# bar

## 1

Convert between bars and millibars and other major units of pressure.

A unit of pressure, = 106 dynes per square centimeter = 105 pascals. The bar is not an SI unit, but continued use, temporarily, of the millibar in meteorology has been sanctioned. The microbar (1 dyne per square centimeter) is often used in calibrating microphones and loudspeakers.

Symbol, bar. In SI, the symbol for the millibar is mbar, but the symbol mb is usually used in meteorology.

According to the current national standard in the United States¹, the bar is not to be used. Kilopascals should be used instead. (1 millibar = 1 hectopascal.)

1. IEEE/ASTM SI 10-02.
American National Standard for Use of the International System of Units (SI): The Modern Metric System.
New York: IEEE, 30 December 2002.

See Section 3.3.3.

## sources

Prof. Gopal noted that the decline in use of the torr and mbar in favour of the SI unit pascal has taken about sixty years.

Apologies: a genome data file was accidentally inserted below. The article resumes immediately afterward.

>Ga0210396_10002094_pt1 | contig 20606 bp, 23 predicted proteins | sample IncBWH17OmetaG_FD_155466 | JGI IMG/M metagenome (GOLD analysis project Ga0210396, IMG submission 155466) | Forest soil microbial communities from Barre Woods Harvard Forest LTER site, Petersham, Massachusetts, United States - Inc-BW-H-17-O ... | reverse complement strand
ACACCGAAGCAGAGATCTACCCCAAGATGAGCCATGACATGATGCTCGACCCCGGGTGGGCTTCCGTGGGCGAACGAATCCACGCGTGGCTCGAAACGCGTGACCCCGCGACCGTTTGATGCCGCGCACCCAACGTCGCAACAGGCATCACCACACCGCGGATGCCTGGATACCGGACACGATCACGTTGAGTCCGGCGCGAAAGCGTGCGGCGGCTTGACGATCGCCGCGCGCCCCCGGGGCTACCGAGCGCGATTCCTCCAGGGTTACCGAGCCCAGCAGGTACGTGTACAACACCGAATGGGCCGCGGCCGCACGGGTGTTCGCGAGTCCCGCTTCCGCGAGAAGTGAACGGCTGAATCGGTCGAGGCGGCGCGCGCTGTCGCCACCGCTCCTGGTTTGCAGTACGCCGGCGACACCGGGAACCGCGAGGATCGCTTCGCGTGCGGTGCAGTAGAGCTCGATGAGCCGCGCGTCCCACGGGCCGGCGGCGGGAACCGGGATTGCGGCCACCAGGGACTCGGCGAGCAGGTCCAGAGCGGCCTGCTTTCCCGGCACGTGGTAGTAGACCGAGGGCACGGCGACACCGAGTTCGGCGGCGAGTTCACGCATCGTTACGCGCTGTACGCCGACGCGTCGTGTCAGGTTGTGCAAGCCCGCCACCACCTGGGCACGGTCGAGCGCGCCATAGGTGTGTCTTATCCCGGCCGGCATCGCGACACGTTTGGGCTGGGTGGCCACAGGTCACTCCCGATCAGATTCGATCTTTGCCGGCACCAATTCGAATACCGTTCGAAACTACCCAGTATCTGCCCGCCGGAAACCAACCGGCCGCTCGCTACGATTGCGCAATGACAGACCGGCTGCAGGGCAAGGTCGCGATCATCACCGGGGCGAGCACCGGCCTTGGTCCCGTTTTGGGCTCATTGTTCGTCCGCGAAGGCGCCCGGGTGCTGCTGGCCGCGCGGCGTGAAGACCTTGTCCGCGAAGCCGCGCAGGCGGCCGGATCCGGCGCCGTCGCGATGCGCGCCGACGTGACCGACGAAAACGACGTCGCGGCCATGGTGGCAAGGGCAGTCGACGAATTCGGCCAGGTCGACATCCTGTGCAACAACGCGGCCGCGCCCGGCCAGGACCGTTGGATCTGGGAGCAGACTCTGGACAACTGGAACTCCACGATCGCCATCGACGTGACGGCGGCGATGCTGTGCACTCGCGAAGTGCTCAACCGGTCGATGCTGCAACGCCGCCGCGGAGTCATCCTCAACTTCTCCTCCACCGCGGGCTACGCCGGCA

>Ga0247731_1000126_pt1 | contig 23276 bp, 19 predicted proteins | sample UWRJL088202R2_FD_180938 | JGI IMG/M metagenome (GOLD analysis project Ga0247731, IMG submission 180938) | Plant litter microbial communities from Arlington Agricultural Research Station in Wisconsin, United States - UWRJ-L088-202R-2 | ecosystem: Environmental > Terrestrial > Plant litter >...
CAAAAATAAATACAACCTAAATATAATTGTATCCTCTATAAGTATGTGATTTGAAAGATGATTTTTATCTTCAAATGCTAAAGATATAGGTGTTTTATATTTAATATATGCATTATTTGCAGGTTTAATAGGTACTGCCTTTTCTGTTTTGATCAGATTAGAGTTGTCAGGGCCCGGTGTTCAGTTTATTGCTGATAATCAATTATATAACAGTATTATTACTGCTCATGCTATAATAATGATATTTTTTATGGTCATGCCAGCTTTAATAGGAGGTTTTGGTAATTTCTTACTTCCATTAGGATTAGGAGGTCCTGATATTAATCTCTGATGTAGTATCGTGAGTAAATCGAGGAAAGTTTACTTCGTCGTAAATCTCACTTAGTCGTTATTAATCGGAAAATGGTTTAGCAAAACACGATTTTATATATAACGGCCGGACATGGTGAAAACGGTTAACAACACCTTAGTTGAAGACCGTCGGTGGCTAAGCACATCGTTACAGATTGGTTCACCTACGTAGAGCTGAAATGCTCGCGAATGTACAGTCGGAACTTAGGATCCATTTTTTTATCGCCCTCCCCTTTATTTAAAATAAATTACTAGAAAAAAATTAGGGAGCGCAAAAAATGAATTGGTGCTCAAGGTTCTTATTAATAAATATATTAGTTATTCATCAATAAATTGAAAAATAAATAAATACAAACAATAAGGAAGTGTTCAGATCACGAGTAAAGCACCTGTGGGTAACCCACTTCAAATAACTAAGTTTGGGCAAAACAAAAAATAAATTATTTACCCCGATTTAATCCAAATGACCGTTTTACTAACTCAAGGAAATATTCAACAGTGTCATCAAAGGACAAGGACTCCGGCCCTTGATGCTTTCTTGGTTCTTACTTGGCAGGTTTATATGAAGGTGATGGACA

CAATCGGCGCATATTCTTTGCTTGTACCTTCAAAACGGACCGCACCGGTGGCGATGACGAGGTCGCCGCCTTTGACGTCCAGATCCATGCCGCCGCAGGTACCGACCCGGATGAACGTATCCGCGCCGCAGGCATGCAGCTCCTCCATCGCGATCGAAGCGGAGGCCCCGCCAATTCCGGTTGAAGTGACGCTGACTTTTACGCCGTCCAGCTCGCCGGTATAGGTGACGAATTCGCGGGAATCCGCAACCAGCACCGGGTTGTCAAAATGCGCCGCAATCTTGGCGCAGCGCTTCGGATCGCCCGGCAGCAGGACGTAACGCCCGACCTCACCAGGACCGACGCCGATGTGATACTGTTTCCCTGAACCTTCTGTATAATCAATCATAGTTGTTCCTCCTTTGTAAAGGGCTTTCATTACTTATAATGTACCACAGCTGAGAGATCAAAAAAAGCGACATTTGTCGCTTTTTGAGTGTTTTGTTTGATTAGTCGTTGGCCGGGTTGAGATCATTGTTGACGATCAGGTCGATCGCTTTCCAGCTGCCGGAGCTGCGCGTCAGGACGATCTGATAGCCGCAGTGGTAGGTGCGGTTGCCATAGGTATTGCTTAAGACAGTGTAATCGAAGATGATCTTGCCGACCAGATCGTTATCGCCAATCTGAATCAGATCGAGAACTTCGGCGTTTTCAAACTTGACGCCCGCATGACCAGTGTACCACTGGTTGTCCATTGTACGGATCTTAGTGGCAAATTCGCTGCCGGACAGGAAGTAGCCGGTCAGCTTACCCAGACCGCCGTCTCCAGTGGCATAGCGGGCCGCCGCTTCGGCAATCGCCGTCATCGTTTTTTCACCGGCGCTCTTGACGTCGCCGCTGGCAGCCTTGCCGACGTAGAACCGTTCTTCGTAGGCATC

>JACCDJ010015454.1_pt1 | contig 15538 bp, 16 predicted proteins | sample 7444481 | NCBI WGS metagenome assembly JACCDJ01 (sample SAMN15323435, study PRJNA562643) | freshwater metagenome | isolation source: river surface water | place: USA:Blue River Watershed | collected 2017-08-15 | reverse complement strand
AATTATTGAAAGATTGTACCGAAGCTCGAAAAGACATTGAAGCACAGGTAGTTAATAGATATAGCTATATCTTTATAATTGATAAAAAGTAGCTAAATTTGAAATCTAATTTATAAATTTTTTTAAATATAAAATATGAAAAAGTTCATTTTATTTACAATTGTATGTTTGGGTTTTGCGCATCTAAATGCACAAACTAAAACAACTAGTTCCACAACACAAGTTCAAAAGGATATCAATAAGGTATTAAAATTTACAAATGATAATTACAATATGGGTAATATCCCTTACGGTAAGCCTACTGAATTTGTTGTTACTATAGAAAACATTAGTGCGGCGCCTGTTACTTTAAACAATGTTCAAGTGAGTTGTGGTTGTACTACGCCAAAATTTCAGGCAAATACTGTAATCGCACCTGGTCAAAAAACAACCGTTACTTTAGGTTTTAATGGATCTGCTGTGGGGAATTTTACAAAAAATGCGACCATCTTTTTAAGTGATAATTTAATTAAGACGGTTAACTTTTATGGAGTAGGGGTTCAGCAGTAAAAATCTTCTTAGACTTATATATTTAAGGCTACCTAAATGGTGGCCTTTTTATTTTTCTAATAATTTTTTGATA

Bureau International des Poids et Mesures.
Comité International des Poids et Mesures.
Procès-verbaux de la 87e session.
Report of the 87th Meeting, 1998.

Tome 66.
Sèvres: BIPM, 1999.
Page 182.

## 2

Convert to and from dynes per sq. centimeter to other major units of pressure

In the centimeter-gram-second absolute system of units, the unit of pressure = 1 dyne per square centimeter.

## 3

In France, a term for 1,000 kilograms, used in the early days of the metric system. By the mid-19th century, it had been replaced by millier and tonneau in France.¹ Currently tonneau refers to a cask smaller than a tonne.

1. Doursther, page 45.

2. Latimer Clark.
A Dictionary of Metric and Other Useful Measures.
London: E & F. N. Spon, 1891.

## 4

In India, 19th century, “Weight by which cotton is weighed, equal to 20 Dharies of 48 Sers each, or to 960 Sers.”¹

1. H. H. Wilson.
A Glossary of Judicial and Revenue Terms, and of Useful Words Occurring in Official Documents Relating to the Administration of the Government of British India, from the Arabic, Persian, Hindustání, Sanskrit, Hindí, Bengálí, Uṛiya, Maráṭhi, Guzaráthí, Telugu, Karnáta, Tamil, Malayálam, and other Languages.
London: W. H. Allen and Co., 1855.

Page 571. Wilson marks this definition as questionable. The language is Guzaráthí.